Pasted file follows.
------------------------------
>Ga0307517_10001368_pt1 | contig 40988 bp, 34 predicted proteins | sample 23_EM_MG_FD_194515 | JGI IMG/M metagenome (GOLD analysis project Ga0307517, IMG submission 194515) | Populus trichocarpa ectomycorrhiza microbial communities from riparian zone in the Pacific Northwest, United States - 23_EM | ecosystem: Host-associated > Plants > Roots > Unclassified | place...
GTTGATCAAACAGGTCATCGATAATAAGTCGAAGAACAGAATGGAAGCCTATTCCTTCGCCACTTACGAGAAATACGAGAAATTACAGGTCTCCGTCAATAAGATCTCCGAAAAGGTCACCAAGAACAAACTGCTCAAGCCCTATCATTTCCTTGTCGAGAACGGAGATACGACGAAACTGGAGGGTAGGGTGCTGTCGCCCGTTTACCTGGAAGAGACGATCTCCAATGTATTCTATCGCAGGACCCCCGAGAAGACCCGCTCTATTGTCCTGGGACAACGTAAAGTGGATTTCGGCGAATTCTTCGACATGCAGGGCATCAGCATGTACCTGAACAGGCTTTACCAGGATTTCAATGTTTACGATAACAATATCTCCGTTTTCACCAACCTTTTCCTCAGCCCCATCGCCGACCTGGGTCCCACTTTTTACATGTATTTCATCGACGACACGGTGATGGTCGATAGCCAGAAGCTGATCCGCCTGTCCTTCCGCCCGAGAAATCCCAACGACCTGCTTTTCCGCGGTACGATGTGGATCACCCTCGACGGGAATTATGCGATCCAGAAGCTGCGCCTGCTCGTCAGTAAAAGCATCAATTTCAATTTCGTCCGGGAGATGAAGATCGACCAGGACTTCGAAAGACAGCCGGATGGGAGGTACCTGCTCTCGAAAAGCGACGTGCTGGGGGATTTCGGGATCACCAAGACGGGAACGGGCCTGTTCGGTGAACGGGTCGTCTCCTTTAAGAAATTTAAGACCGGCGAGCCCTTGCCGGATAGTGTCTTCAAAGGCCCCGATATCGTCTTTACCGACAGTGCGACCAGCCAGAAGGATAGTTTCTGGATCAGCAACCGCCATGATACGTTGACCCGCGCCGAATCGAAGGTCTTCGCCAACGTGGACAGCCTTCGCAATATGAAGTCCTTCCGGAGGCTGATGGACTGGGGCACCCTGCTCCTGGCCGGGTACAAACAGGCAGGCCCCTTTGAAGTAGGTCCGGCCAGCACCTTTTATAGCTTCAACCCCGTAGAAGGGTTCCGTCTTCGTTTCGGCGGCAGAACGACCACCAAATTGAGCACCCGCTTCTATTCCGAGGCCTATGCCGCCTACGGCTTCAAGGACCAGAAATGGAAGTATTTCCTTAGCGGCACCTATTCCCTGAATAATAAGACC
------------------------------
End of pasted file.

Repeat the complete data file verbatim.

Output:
>Ga0307517_10001368_pt1 | contig 40988 bp, 34 predicted proteins | sample 23_EM_MG_FD_194515 | JGI IMG/M metagenome (GOLD analysis project Ga0307517, IMG submission 194515) | Populus trichocarpa ectomycorrhiza microbial communities from riparian zone in the Pacific Northwest, United States - 23_EM | ecosystem: Host-associated > Plants > Roots > Unclassified | place...
GTTGATCAAACAGGTCATCGATAATAAGTCGAAGAACAGAATGGAAGCCTATTCCTTCGCCACTTACGAGAAATACGAGAAATTACAGGTCTCCGTCAATAAGATCTCCGAAAAGGTCACCAAGAACAAACTGCTCAAGCCCTATCATTTCCTTGTCGAGAACGGAGATACGACGAAACTGGAGGGTAGGGTGCTGTCGCCCGTTTACCTGGAAGAGACGATCTCCAATGTATTCTATCGCAGGACCCCCGAGAAGACCCGCTCTATTGTCCTGGGACAACGTAAAGTGGATTTCGGCGAATTCTTCGACATGCAGGGCATCAGCATGTACCTGAACAGGCTTTACCAGGATTTCAATGTTTACGATAACAATATCTCCGTTTTCACCAACCTTTTCCTCAGCCCCATCGCCGACCTGGGTCCCACTTTTTACATGTATTTCATCGACGACACGGTGATGGTCGATAGCCAGAAGCTGATCCGCCTGTCCTTCCGCCCGAGAAATCCCAACGACCTGCTTTTCCGCGGTACGATGTGGATCACCCTCGACGGGAATTATGCGATCCAGAAGCTGCGCCTGCTCGTCAGTAAAAGCATCAATTTCAATTTCGTCCGGGAGATGAAGATCGACCAGGACTTCGAAAGACAGCCGGATGGGAGGTACCTGCTCTCGAAAAGCGACGTGCTGGGGGATTTCGGGATCACCAAGACGGGAACGGGCCTGTTCGGTGAACGGGTCGTCTCCTTTAAGAAATTTAAGACCGGCGAGCCCTTGCCGGATAGTGTCTTCAAAGGCCCCGATATCGTCTTTACCGACAGTGCGACCAGCCAGAAGGATAGTTTCTGGATCAGCAACCGCCATGATACGTTGACCCGCGCCGAATCGAAGGTCTTCGCCAACGTGGACAGCCTTCGCAATATGAAGTCCTTCCGGAGGCTGATGGACTGGGGCACCCTGCTCCTGGCCGGGTACAAACAGGCAGGCCCCTTTGAAGTAGGTCCGGCCAGCACCTTTTATAGCTTCAACCCCGTAGAAGGGTTCCGTCTTCGTTTCGGCGGCAGAACGACCACCAAATTGAGCACCCGCTTCTATTCCGAGGCCTATGCCGCCTACGGCTTCAAGGACCAGAAATGGAAGTATTTCCTTAGCGGCACCTATTCCCTGAATAATAAGACC